I still believe that Sanders’ electoral strategy has flaws. Choosing to run as a Democrat in a crooked game tempers his political voice well before November arrives, and there will come a point when Sanders will be expected to endorse Clinton, which will be a deeply unsettling sight for a lot of us. The fear that the corporate Democrats have about him, though, is palpable. They expected to be done with him in March. His refusal to end… or as they like to say, “suspend” his campaign before the convention is driving some Clintonites to distraction. (Incidentally, it’s the height of arrogance for anybody living in a state that’s already voted to deny residents of later states the same voting options they had, especially when one of the states is California, with 39 million people.) In July, after Clinton has won California because she has refused to debate Sanders in the state, and when the party is nominating what we can only assume will be either a Clinton/Kissinger ticket or a Clinton/Netanyahu ticket, there will be Bernie-- and his supporters-- speaking out for justice and for the powerless.

Is Sanders damaging Clinton by staying in the race? Of course he is. Anybody that voices the details of her public record is damaging her. But Sanders has been remarkably soft on her, compared with what some of us expected. It has kept his campaign focused and positive, but can be frustrating in real time.

Sanders should be talking about Clinton’s email scandal. He has denied that it’s an important issue in the election. His position contradicts what even the inspector general of the State Department said yesterday about its own former secretary. Clinton attempted to conduct nearly all of her important business at State out of the public eye-- and she succeeded wildly. Putting aside the issue of potential hacking, there are any number of public documents related to Clinton’s tenure as Secretary of State that are not accessible today through Freedom of Information Act requests because she circumvented the system. And that was her intent. She committed a crime in doing this, as she did when she covertly employed U.S. diplomats as spies, reporting on our allies at the United Nations. The only reason we know about this offense is because of the WikiLeaks cables. We wouldn’t necessarily know it from other government documents. She was running the department from a private server.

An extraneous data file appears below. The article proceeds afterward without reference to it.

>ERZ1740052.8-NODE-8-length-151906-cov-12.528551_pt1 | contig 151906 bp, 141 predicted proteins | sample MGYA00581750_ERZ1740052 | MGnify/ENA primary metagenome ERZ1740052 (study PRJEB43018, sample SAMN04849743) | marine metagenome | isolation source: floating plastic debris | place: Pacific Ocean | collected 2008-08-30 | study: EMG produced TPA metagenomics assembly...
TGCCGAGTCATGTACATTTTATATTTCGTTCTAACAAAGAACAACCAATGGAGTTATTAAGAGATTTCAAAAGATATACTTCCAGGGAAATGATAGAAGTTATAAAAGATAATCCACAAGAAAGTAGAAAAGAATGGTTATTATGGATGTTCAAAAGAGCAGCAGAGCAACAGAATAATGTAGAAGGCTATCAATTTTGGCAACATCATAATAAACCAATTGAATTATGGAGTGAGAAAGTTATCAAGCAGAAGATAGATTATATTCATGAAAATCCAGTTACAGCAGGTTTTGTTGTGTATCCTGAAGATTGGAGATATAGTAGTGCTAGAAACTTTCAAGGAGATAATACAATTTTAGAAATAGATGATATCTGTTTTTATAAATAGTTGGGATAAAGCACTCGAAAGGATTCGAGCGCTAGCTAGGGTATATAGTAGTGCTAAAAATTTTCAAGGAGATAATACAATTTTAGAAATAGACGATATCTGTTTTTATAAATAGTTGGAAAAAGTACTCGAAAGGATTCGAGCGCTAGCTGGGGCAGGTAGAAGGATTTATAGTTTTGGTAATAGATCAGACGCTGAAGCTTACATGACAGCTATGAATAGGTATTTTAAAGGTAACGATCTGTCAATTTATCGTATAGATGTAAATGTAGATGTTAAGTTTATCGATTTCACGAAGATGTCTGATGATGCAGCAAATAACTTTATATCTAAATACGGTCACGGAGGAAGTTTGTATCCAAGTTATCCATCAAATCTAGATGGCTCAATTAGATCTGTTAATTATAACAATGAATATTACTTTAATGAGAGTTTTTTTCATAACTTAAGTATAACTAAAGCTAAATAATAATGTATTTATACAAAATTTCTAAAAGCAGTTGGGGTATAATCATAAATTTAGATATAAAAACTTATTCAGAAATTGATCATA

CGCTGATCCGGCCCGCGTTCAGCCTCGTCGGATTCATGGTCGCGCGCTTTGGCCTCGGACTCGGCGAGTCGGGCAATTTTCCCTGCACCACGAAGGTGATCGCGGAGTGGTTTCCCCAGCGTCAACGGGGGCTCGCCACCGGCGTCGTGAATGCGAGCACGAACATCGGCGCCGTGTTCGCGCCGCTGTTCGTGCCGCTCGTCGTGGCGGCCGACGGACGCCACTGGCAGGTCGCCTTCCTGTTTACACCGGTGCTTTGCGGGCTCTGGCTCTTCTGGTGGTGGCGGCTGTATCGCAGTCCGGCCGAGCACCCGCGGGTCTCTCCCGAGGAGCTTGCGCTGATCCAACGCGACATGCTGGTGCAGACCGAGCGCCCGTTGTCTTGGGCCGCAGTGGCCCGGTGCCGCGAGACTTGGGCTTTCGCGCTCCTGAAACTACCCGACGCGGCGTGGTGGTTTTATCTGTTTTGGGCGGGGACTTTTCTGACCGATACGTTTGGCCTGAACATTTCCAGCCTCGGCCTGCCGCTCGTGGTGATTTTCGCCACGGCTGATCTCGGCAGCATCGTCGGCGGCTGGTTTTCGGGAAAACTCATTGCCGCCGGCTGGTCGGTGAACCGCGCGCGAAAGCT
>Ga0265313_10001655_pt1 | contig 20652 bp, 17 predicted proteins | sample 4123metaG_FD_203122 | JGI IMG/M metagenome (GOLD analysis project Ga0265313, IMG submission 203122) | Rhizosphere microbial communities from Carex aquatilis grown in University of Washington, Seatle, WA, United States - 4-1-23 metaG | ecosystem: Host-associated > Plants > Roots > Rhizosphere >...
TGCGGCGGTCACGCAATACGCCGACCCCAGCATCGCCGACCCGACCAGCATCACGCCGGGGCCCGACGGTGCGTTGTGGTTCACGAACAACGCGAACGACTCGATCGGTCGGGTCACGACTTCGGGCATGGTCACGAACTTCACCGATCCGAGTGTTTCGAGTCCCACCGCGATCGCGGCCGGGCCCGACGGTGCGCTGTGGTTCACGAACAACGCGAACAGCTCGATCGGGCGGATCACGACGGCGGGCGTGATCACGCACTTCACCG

Sanders should be talking about Bill Clinton’s sex crimes. Donald Trump won’t hesitate to do it, indeed he’s already started. Democrats have acted this week as if it’s beyond the pale for Trump to be name-dropping Monica Lewinsky, Paula Jones, Kathleen Willey, Juanita Broderick, and Gennifer Flowers (wow, that’s a long sentence), even as they trash him over accusations that have less legal standing than do Bill’s accusers. Bill lied about Monica Lewinsky, but she saved the dress. He lied for years about having a sexual relationship with Gennifer Flowers, then was forced to admit it in a deposition. Nominating Hillary, with that spouse of hers in tow, puts the Democrats in the worst possible position to make the case to the electorate that Trump is a misogynist that abuses women through a position of power. What, was Camille Cosby unavailable to run?